Highway 1806 is closed at Backwater Bridge near encampments. Native News Online photo by Jason Quigno
Published December 21, 2016
BISMARCK, NORTH DAKOTA – Standing Rock Sioux Tribe Chairman Dave Archambault and North Dakota Governor Doug Burgum met Monday to begin establishing direct communication between leadership with the goal of building trust and normalizing relations between the state and tribe.
Chairman Archambault, Vice Chairman Jesse McLaughlin, Gov. Burgum and Lt. Gov. Brent Sanford spent more than two hours discussing the history of treaties and Native American policies, opportunities for collaboration and mutual interest in a peaceful resolution to the Dakota Access Pipeline situation. The leaders, who all have school-age children, also talked about their shared desire to build a better future for all.
“Yesterday, we met with the intention of beginning to restore the relationship between the Standing Rock Sioux Tribe and the State of North Dakota. While many topics were discussed, we agreed to initiate our collaboration on the inspection of the Backwater Bridge on Highway 1806,” the leaders said in a joint statement.
“Weather and safety conditions permitting, the North Dakota Department of Transportation will begin taking core samples from the bridge Thursday to determine the extent of the damage, and until we know the results and conduct a safety assessment, the bridge will remain closed.”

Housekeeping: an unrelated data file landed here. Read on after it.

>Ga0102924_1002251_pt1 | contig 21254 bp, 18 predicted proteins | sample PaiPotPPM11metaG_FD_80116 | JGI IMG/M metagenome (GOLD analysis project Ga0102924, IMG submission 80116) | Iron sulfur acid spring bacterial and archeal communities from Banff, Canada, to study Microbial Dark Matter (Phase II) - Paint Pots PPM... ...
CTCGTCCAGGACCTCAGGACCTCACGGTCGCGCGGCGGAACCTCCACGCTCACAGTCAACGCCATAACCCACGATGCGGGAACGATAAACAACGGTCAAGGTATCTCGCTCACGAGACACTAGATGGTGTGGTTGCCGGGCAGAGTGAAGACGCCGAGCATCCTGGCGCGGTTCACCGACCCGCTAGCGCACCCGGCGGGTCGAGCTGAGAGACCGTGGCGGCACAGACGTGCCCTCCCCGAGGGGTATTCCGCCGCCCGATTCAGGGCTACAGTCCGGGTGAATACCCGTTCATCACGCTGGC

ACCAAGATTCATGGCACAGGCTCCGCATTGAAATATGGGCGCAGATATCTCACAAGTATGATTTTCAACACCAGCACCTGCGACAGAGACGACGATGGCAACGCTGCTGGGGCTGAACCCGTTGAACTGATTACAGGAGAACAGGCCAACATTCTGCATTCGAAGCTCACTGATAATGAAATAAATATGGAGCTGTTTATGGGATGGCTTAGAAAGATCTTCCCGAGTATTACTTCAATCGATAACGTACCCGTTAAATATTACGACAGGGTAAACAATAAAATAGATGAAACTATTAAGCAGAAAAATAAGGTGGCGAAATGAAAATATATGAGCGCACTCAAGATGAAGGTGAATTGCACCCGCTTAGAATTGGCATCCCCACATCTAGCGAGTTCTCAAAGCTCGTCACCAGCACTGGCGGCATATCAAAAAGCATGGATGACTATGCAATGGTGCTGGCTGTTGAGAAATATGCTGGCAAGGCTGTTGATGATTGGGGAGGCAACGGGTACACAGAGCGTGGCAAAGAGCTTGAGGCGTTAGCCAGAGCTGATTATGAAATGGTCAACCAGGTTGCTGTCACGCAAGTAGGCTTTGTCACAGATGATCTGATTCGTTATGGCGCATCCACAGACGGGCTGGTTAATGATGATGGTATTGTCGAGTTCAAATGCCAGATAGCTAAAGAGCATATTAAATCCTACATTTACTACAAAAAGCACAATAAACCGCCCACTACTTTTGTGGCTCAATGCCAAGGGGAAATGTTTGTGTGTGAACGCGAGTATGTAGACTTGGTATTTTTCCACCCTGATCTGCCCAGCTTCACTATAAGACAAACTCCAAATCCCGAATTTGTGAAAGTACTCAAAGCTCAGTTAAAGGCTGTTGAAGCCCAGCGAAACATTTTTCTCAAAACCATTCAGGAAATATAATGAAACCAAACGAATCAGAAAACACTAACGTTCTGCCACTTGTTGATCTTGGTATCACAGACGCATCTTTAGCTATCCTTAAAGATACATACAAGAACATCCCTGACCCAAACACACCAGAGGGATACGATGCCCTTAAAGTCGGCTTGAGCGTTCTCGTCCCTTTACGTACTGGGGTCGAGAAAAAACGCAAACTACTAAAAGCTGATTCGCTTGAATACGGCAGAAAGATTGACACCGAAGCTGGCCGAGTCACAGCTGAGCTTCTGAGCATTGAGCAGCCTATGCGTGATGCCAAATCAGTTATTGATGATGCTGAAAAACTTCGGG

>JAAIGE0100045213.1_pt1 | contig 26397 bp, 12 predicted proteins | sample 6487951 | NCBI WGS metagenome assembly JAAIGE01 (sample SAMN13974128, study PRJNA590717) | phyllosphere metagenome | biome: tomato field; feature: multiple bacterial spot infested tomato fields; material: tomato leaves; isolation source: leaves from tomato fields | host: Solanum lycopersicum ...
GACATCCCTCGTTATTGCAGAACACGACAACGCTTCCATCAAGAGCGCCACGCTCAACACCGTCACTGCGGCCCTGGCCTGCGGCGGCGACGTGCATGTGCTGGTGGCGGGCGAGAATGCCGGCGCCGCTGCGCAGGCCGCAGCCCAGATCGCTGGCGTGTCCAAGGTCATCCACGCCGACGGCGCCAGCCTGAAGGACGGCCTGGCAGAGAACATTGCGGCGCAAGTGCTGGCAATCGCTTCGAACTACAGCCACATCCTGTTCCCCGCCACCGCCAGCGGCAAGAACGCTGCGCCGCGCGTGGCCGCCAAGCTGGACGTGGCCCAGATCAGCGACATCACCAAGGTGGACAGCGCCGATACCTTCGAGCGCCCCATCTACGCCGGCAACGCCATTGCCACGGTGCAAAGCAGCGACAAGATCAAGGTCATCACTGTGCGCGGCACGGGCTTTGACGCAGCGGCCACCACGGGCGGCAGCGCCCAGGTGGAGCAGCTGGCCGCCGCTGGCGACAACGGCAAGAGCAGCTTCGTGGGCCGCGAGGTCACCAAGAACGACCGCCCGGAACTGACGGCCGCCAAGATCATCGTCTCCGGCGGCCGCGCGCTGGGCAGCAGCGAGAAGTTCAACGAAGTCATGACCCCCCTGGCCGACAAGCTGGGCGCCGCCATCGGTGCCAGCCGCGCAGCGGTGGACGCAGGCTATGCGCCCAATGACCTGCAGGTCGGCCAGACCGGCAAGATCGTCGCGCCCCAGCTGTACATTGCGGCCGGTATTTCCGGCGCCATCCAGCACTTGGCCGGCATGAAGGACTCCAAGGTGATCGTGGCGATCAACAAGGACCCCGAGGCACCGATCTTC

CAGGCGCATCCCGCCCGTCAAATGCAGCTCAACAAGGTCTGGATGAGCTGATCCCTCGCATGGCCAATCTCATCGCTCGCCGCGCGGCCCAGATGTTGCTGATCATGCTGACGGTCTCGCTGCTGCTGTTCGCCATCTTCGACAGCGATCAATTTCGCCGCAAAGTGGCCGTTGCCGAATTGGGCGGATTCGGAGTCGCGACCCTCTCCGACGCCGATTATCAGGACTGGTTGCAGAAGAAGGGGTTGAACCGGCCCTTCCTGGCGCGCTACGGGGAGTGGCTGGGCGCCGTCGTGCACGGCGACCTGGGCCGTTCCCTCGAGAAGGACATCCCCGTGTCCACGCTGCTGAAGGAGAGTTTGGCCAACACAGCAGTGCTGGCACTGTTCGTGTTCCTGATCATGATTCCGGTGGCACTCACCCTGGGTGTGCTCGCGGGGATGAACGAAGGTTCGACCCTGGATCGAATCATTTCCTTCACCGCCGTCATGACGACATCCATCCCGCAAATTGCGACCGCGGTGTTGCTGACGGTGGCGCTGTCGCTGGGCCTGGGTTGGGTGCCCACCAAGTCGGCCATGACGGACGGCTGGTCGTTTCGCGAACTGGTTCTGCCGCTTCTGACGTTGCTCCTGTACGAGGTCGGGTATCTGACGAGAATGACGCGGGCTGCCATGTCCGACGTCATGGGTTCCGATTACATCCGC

The bridge has been closed since October 27 because of safety concerns due to stress related to the protest. The NDDOT will take core samples from the bridge and send them to an out-of-state lab to be evaluated. Results from the lab are expected within approximately 30 days, at which time the NDDOT will know more about the bridge’s condition and whether repairs are needed.
To ensure a good-faith process, an observer from the Standing Rock Sioux Tribe’s public works department will monitor the bridge testing and independent press will be allowed to observe. The event also will be live-streamed.
The federal Bureau of Indian Affairs has agreed to assist the Morton County Sheriff’s Department and North Dakota Highway Patrol.
A collaborative and phased approach to reopening the bridge would allow more direct routes for emergency vehicles and enable commerce between Bismarck-Mandan and southern Morton County and Sioux County.
“Together, we remain committed to the safety of all involved. We urge people to stay away from the bridge and let the NDDOT conduct these tests,” the leaders said. “We ask that all parties respect the workers while they are conducting the tests, and any interference in these activities will result in immediate cancellation of the test.”